I treat my contractors well, pay every time like I say my organization will, and identify issues early so I'm not telling a contractor of simple means they are about to take a multi-thousand dollar haircut. Have enough work to keep them exclusive and you have just solved the contractor problem...that's the only way I have figured it out.

@Engelo Rumora , any tweaks you'd advise?

@Andrew Fidler I am a small player so keeping a huge warehouse of supplies and an exclusively paid contracting team is not an option for me. I have to try and compete by doing good background checks, checking referrals, buying my own supplies, payments for work completed and verified, and aggressive project management.

@Bob Prisco I appreciate your comment about not paying for ANY supplies in advance. I always knew this was a potential scam area. In my business (digital marketing) I need to collect fees upfront to people I haven't worked with because my only recourse is a lawsuit to get my money after the fact. At least contractors have the option of filing a mechanics lien and while they may not get their money right then they can be assured that they will probably get paid someday if anyone ever wants to sell that property with a clean title. So I see your point completely about not paying anything in advance, including supplies.

@Michael Temple - The best advice I can give is stay connected with your potential contractors, let them know well in advance that you have a project coming up (pending eviction, new purchase closing, etc) and match the work needed to the best-priced and qualified contractor in your Rolodex. 

Since 2009 my success has been founded on the stability of taking calculated risks on new contractors, giving them each a small project to prove themselves, and if they can't perform then hand them a healthy check to move on and focus on improving your system to have better success next time. Some investors have no stomach for failure and even worst no patience for the hand holding and allowances that come with dealing with poverty...face it, if these guys could be part of the Carpenter's Union or employed by a custom home builder that's where they'd be and you'd never hear from them to start with.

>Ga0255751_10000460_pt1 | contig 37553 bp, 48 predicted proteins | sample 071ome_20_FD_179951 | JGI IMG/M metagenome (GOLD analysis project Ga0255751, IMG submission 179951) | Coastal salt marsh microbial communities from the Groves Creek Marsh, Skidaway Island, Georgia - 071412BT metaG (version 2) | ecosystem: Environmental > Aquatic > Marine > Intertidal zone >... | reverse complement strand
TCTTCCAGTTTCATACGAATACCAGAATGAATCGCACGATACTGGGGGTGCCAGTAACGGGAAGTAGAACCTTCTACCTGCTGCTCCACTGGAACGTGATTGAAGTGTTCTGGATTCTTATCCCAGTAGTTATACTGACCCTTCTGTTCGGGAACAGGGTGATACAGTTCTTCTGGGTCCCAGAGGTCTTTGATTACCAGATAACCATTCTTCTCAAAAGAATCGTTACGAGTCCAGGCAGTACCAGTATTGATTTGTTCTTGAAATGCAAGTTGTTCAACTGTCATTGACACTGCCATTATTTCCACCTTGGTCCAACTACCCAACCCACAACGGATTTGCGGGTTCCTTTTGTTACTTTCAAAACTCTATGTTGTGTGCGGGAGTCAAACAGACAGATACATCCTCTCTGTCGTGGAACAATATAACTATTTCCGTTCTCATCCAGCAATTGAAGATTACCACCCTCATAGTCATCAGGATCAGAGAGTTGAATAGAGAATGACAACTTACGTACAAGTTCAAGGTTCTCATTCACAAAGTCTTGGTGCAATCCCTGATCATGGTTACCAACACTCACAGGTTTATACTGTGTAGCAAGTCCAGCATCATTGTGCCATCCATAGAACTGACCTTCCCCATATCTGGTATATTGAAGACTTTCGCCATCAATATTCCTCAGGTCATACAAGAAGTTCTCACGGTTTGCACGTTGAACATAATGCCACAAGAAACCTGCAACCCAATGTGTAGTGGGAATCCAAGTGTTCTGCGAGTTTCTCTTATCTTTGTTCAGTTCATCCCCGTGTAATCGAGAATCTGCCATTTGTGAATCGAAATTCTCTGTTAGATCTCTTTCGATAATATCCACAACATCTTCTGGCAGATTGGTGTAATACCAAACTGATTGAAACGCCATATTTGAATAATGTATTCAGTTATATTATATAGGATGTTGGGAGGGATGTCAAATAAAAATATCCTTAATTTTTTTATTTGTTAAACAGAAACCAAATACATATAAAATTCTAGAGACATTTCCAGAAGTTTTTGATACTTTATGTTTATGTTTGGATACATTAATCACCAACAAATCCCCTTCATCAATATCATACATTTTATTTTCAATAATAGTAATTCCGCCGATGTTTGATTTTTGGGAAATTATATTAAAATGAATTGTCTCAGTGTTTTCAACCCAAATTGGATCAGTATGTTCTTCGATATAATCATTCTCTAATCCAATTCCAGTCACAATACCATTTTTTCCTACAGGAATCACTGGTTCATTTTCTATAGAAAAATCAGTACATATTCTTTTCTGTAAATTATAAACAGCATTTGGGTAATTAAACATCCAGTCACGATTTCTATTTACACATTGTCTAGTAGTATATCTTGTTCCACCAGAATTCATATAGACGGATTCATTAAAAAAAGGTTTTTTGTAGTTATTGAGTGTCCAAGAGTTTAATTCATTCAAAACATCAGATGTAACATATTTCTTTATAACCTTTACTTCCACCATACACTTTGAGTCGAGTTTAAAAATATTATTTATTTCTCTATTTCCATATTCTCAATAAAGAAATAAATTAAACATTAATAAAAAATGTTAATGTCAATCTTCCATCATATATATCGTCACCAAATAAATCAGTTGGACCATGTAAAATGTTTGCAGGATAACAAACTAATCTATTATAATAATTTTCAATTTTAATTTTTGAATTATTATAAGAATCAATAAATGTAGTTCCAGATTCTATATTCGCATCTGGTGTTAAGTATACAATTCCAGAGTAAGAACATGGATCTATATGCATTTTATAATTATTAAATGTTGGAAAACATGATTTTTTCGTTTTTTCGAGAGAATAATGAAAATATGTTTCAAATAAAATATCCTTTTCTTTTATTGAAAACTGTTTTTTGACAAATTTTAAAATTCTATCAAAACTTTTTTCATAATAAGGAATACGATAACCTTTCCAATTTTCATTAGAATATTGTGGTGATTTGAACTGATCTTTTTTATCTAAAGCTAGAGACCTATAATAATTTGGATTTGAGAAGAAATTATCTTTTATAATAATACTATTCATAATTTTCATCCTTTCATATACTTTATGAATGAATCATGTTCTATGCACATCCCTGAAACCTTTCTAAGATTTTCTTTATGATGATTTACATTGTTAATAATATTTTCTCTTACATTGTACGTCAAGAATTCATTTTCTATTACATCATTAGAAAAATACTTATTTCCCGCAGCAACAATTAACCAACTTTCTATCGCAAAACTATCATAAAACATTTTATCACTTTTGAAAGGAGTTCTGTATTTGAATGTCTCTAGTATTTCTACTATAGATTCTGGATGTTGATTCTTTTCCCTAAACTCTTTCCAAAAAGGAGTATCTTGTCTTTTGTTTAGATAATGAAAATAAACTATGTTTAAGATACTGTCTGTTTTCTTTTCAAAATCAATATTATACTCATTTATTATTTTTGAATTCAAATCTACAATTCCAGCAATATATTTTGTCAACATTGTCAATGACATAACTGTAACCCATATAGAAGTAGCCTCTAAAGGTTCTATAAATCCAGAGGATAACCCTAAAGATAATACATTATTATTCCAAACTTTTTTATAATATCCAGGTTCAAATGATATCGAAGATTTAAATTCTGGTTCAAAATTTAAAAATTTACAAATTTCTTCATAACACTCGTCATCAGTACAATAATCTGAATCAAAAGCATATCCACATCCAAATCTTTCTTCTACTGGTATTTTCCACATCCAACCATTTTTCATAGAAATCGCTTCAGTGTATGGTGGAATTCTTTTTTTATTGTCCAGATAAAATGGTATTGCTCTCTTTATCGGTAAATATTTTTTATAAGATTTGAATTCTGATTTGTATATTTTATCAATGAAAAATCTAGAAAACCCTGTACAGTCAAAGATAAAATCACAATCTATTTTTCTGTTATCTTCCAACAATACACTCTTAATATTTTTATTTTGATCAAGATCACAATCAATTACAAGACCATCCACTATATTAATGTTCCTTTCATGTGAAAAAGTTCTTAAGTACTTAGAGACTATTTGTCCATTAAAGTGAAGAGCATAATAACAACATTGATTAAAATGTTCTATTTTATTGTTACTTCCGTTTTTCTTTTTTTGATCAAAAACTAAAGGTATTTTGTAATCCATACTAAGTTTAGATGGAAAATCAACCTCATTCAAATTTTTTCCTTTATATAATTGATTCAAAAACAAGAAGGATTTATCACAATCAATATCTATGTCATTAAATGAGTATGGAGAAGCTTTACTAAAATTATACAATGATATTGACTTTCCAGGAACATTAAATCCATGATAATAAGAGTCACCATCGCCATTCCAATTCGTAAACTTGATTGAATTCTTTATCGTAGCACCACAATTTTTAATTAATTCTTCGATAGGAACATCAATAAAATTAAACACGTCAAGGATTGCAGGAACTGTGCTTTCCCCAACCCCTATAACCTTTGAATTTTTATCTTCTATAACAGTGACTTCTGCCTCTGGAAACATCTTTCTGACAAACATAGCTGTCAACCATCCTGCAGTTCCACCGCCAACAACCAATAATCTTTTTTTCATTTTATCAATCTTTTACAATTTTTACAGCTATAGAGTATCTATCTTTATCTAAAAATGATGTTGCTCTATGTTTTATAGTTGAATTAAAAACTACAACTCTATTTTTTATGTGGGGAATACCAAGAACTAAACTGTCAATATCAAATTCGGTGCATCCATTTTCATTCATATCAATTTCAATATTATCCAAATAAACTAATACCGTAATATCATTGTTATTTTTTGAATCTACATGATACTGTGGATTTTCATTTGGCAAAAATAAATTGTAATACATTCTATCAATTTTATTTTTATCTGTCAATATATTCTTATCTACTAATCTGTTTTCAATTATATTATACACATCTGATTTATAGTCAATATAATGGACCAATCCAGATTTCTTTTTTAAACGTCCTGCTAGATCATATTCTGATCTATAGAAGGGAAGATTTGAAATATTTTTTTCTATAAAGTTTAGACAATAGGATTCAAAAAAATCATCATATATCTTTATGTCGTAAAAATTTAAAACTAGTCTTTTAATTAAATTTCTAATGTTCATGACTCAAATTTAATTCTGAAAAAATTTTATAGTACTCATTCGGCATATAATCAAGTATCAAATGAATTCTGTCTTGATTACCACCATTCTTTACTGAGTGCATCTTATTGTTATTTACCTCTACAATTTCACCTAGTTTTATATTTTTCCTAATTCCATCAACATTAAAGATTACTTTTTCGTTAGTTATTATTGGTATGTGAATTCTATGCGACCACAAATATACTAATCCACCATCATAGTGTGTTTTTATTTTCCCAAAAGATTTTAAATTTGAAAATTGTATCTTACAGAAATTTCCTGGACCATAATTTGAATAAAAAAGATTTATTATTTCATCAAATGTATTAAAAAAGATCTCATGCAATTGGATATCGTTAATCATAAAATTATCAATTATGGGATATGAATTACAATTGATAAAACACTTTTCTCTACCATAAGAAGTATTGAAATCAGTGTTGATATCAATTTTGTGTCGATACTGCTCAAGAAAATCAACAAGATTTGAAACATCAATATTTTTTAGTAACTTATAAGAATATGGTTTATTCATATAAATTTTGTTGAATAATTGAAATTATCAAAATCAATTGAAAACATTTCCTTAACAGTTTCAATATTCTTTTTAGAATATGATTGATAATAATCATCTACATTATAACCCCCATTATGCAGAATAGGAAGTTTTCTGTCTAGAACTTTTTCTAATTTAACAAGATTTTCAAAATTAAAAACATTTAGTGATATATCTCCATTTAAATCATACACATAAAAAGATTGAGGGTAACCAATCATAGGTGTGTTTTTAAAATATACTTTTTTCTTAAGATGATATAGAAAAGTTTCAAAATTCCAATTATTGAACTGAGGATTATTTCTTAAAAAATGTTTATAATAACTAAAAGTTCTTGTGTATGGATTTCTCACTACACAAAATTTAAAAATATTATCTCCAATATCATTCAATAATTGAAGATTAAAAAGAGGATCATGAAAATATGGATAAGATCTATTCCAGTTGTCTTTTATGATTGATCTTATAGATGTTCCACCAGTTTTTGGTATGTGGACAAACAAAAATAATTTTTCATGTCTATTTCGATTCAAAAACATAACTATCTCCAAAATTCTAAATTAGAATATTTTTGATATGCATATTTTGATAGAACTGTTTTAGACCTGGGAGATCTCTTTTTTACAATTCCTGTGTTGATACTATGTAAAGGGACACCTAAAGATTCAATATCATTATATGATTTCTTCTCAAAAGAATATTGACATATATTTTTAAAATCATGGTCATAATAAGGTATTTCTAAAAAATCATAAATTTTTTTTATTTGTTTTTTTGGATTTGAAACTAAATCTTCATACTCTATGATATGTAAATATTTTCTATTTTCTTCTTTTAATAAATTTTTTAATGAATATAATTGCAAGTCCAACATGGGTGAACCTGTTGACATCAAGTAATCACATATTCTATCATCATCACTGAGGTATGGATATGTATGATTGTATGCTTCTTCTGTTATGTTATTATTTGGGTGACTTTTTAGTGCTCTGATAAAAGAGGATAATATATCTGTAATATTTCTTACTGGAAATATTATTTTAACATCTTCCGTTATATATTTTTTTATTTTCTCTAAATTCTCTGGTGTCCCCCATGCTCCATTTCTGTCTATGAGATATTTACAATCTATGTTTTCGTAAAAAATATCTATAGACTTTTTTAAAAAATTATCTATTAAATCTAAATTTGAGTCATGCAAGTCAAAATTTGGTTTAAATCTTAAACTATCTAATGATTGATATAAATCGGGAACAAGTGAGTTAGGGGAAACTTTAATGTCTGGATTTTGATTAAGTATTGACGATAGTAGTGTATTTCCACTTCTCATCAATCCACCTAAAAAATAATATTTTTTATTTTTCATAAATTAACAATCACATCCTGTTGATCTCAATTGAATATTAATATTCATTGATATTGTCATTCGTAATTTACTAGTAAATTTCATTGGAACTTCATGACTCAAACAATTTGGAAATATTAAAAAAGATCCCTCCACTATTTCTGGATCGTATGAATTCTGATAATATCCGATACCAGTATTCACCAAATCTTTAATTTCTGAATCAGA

Still, their skills are much needed in the business and when you have people who can come in every day to work on a renovation you have half the battle already won. 

Major point here, I only got myself into small $5k renovations for most of my young real estate career...that way a contractor only has to show up for 14 days to get paid and for you to rent it and make money. I STILL have very very few contractors I would turn a $25k reno over to handle on their own...it's an elephant to eat and many people don't have the organizational skills to digest such a job. (They get scattered, inefficient, lose track of priority, and finally end up realizing they are losing money on the job which is the death-nell of the entire relationship) SO- stay away from the classic Toledo $10k house in a $50k neighborhood selling by a wholesaler for the low-low price of $22k that needs $30k in work.

Final major point...my success with contractors is because I have a 20 yr project management background paired with an MBA - my contractors are all part of my business and I understand their business very well. I make sure I tweak the stupid-low bids since they were mistakes to start with, make sure I have a tailgate conversation if I feel the contractor's crew is screwing them or they are making poor decisions, and ultimately understand WHY a job may be longer, harder, and ultimately more expensive so we can adjust the scope and pay. We make enough money on rental income that when an unforeseen issue is identified in a foreclosed home (novel concept, right) I roll with the punches and make sure the quality of work is maintained and the contractor is properly compensated...regardless of whether the cash is coming from my own portfolio or I get to call an owner with bad news.